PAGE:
Unearthed Government Report Found SEC Lacking “Effective” Cybersecurity Programs Two Weeks Before X Hack: Fox


Julia Smith

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The United States Securities and Exchange Commission (SEC) received a report from the Office of Inspector General (OIG) alleging that its cybersecurity program was lacking just two weeks before the commission’s X account was hacked on January 9, according to Fox Business reporter Eleanor Terrett.

SEC Received OIG Report Two Weeks Before X Hack

Eleanor Terret tweeted on May 6 about the issue, highlighting a December 2023 OIG report, an independent evaluation by contractor Cotton & Company Assurance and Advisor concluded that the federal regulator fell short of “effectively mitigating security weaknesses.” 

“To improve the SEC’s information security program, we urge management to take action to address areas of potential risk identified in this report,” the report read.

The nearly 30-page document highlighted a list of much-needed improvements to the SEC’s security protocols, including maintaining its vulnerability disclosure policy and logging meeting requirements.

“I am pleased your report identified improvements to SEC’s information security program across several domains, such as risk management, supply chain, security training, and continuous diagnostics and monitoring,” the SEC’s Chief Information Officer David Bottom said in a December 2023 letter to OIG. “The SEC’s Office of Information Technology (OIT) continues to focus on improving maturity throughout the program, even though not all metrics are evaluated and scored each year.”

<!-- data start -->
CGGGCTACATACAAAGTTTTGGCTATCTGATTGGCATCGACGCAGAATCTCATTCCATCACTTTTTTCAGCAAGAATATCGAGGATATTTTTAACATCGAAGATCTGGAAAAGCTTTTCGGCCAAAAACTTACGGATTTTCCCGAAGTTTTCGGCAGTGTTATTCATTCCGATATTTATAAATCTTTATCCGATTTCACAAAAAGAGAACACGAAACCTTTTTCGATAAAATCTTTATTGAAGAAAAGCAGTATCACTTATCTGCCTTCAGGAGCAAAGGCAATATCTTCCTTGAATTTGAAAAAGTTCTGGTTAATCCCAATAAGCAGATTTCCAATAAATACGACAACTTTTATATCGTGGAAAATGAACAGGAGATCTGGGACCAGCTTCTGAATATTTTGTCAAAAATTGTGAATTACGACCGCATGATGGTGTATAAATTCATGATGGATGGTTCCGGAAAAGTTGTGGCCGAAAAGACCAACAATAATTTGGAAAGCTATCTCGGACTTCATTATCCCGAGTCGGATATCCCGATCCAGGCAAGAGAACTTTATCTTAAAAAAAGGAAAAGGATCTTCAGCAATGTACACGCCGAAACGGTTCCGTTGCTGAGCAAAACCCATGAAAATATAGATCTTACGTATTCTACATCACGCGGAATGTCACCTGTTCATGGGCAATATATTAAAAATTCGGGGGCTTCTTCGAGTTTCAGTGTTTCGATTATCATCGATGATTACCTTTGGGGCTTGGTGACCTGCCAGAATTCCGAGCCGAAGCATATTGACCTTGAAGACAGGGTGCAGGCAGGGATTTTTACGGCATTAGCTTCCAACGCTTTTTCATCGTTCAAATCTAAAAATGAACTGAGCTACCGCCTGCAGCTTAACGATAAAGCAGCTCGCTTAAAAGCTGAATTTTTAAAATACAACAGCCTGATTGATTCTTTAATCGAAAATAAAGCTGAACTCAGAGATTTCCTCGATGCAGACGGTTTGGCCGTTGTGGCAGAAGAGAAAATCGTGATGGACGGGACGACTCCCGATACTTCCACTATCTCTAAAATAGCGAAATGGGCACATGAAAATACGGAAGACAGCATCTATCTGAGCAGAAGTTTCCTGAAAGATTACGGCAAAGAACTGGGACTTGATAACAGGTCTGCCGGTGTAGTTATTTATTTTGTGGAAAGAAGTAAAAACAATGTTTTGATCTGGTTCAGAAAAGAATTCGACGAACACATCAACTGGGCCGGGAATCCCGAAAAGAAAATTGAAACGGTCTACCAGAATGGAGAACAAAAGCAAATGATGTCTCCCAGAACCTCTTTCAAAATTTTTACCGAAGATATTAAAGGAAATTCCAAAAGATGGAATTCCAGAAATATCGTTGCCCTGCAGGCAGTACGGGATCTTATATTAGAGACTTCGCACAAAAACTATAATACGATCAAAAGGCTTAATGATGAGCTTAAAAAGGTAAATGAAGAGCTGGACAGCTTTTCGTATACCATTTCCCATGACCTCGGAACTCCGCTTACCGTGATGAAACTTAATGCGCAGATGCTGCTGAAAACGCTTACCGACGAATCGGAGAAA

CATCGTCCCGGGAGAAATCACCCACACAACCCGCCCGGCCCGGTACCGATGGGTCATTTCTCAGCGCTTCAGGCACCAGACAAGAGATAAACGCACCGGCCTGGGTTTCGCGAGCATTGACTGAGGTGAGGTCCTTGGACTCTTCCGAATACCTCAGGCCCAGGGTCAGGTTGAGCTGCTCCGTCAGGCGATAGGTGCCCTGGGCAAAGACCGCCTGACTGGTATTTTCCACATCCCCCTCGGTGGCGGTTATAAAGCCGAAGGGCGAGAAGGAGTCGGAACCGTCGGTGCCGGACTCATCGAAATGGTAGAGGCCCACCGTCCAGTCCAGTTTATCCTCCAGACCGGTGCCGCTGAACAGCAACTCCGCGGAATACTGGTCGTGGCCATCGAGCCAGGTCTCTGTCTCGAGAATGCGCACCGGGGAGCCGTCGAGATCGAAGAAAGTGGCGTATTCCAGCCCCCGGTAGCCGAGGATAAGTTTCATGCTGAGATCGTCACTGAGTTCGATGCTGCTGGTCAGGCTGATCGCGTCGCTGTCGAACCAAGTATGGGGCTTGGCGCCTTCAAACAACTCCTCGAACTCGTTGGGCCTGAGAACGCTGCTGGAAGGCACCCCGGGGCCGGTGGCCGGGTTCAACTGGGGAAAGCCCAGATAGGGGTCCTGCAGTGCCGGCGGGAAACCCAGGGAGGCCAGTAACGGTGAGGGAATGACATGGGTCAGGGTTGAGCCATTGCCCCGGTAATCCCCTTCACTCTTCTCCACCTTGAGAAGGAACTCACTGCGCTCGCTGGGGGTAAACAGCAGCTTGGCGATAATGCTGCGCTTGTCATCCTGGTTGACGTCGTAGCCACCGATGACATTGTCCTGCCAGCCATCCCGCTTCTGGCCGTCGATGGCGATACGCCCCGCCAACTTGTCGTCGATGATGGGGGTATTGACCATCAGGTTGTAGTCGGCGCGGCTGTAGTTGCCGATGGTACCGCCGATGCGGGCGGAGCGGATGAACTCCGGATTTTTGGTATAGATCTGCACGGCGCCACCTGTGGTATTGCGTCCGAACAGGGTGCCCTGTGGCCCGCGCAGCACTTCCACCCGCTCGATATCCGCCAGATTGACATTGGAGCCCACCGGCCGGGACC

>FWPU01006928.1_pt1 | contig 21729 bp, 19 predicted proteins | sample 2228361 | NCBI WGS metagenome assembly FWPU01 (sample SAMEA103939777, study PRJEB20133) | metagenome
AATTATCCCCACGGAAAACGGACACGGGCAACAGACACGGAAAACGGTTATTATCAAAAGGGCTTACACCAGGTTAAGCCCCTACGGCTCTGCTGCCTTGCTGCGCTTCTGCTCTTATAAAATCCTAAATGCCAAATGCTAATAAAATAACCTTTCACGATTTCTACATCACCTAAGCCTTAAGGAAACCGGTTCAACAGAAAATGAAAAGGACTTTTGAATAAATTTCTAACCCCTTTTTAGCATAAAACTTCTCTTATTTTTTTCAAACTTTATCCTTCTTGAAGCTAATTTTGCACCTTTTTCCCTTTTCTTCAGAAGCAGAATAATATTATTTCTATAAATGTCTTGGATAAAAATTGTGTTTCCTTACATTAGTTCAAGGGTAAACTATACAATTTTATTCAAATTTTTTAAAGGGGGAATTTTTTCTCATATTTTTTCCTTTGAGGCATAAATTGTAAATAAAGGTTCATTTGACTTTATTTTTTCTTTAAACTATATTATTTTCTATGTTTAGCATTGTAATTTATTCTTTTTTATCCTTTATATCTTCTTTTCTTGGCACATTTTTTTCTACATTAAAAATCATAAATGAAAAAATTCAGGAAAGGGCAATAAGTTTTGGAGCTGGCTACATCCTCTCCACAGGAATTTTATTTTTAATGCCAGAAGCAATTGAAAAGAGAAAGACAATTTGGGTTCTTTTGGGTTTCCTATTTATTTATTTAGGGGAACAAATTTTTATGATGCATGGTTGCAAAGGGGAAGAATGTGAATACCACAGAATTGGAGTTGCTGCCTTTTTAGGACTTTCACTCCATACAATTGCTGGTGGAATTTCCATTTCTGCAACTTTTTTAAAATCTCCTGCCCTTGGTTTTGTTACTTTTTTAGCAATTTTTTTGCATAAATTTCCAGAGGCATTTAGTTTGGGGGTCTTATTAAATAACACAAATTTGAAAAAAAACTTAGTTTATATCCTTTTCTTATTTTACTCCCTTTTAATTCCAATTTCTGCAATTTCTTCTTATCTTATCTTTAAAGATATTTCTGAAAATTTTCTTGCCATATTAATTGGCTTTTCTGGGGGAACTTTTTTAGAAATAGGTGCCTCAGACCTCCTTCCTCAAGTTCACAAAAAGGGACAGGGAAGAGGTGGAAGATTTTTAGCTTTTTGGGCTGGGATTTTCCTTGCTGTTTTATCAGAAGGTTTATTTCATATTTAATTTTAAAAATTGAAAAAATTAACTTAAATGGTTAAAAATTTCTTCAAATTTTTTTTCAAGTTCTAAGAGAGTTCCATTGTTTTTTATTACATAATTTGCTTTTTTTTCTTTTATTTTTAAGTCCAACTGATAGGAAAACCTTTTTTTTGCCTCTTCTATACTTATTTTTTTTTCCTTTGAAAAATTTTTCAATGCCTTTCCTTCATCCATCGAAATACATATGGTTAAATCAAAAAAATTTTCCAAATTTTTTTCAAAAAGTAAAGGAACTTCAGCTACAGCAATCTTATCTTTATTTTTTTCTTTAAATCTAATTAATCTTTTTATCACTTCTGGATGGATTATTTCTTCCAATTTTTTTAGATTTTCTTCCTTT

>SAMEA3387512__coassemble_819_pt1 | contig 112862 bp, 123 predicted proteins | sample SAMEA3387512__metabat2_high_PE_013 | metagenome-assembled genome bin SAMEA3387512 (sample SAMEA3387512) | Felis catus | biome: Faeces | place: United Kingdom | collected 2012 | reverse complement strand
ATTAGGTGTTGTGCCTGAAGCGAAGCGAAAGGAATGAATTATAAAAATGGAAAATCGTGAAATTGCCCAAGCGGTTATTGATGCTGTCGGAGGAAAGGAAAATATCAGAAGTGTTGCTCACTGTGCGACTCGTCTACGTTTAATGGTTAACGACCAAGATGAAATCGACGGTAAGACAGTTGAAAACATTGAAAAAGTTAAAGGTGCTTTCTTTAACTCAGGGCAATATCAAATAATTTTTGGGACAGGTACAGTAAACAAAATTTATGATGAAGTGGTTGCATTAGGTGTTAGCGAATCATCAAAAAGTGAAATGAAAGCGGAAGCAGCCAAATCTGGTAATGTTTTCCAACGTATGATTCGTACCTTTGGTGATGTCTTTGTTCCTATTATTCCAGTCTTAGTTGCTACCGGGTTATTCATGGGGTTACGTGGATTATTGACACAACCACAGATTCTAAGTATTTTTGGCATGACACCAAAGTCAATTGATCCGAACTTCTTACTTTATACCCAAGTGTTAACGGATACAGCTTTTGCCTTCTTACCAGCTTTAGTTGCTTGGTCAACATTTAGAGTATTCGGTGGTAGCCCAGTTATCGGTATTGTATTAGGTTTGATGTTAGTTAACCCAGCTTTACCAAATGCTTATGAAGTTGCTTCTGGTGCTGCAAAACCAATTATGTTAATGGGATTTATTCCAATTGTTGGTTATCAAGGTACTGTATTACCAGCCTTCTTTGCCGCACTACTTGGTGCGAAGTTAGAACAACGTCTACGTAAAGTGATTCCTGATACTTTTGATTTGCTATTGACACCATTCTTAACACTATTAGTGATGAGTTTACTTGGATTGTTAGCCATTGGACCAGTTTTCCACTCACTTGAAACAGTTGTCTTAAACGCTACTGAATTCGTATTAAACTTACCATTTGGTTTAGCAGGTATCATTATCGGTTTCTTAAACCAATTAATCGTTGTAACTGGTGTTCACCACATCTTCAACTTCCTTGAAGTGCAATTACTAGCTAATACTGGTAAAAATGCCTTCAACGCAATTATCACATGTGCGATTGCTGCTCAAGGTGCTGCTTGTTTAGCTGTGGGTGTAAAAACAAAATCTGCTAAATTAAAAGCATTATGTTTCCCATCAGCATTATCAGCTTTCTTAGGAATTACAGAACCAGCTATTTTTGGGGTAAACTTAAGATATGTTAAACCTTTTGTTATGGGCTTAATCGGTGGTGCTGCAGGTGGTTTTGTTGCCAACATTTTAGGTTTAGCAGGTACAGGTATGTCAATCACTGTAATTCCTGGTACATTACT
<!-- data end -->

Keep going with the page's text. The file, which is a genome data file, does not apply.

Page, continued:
After receiving OIG’s report on its underperforming security program, the federal agency was ordered to submit an action plan within 45 days. The SEC was hacked shortly after on January 9 when an authorized party gained access to the commission’s X account and posted a fake spot Bitcoin ETF approval announcement.

Cybersecurity Program Questioned Following Report

According to CoinDesk, the hack resulted in $90 million in liquidations, prompting market manipulation concerns.

“Deeply concerned with this alleged hack of the SEC’s Twitter account,” Congresswoman Anne Wagner stated. “This is clear market manipulation that impacted millions of investors. I plan to get more answers from Chair Gensler on this incident.”

The federal agency was later found to have not enabled two-factor authentication, allowing an unknown party to access the commission accounts via a SIM-swapping attack.

“Access to the phone number occurred via the telecom carrier, not via SEC systems,” the SEC said in a statement shortly following the hack. “SEC staff have not identified any evidence that the unauthorized party gained access to SEC systems, data, devices, or other social media accounts.”

Despite its obvious vulnerabilities, it is unclear if or when the federal commission will face reprimand for the incident.